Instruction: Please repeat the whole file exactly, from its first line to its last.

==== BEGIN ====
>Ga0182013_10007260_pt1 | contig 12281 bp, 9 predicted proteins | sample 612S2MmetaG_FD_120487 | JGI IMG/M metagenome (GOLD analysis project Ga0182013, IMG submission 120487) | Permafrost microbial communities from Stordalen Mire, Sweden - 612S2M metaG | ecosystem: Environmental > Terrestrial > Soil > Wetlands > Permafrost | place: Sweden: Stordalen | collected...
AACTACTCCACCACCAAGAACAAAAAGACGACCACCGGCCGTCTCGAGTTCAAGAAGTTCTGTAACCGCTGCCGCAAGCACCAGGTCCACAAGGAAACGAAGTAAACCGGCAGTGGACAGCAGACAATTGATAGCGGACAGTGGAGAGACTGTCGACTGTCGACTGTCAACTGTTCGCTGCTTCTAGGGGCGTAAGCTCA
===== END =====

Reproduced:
>Ga0182013_10007260_pt1 | contig 12281 bp, 9 predicted proteins | sample 612S2MmetaG_FD_120487 | JGI IMG/M metagenome (GOLD analysis project Ga0182013, IMG submission 120487) | Permafrost microbial communities from Stordalen Mire, Sweden - 612S2M metaG | ecosystem: Environmental > Terrestrial > Soil > Wetlands > Permafrost | place: Sweden: Stordalen | collected...
AACTACTCCACCACCAAGAACAAAAAGACGACCACCGGCCGTCTCGAGTTCAAGAAGTTCTGTAACCGCTGCCGCAAGCACCAGGTCCACAAGGAAACGAAGTAAACCGGCAGTGGACAGCAGACAATTGATAGCGGACAGTGGAGAGACTGTCGACTGTCGACTGTCAACTGTTCGCTGCTTCTAGGGGCGTAAGCTCA